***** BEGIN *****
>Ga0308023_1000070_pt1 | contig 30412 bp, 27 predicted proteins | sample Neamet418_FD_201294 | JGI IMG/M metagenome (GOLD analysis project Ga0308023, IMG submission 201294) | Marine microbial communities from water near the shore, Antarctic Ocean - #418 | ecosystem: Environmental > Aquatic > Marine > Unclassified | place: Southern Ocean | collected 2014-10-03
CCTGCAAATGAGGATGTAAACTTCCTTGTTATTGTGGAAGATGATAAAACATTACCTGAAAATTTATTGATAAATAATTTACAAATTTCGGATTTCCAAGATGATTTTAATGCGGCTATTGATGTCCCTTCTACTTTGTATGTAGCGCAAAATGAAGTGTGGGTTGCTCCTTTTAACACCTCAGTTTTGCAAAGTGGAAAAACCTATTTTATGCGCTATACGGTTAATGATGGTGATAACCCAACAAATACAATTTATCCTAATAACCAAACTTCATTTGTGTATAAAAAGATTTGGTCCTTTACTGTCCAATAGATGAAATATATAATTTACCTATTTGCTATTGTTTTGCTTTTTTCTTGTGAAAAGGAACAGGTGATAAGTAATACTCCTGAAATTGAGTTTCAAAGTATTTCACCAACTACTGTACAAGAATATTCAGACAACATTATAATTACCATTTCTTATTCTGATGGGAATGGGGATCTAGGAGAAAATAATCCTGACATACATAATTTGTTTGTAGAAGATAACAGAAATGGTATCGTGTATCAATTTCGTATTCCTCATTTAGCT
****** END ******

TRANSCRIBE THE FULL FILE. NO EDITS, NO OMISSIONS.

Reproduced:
>Ga0308023_1000070_pt1 | contig 30412 bp, 27 predicted proteins | sample Neamet418_FD_201294 | JGI IMG/M metagenome (GOLD analysis project Ga0308023, IMG submission 201294) | Marine microbial communities from water near the shore, Antarctic Ocean - #418 | ecosystem: Environmental > Aquatic > Marine > Unclassified | place: Southern Ocean | collected 2014-10-03
CCTGCAAATGAGGATGTAAACTTCCTTGTTATTGTGGAAGATGATAAAACATTACCTGAAAATTTATTGATAAATAATTTACAAATTTCGGATTTCCAAGATGATTTTAATGCGGCTATTGATGTCCCTTCTACTTTGTATGTAGCGCAAAATGAAGTGTGGGTTGCTCCTTTTAACACCTCAGTTTTGCAAAGTGGAAAAACCTATTTTATGCGCTATACGGTTAATGATGGTGATAACCCAACAAATACAATTTATCCTAATAACCAAACTTCATTTGTGTATAAAAAGATTTGGTCCTTTACTGTCCAATAGATGAAATATATAATTTACCTATTTGCTATTGTTTTGCTTTTTTCTTGTGAAAAGGAACAGGTGATAAGTAATACTCCTGAAATTGAGTTTCAAAGTATTTCACCAACTACTGTACAAGAATATTCAGACAACATTATAATTACCATTTCTTATTCTGATGGGAATGGGGATCTAGGAGAAAATAATCCTGACATACATAATTTGTTTGTAGAAGATAACAGAAATGGTATCGTGTATCAATTTCGTATTCCTCATTTAGCT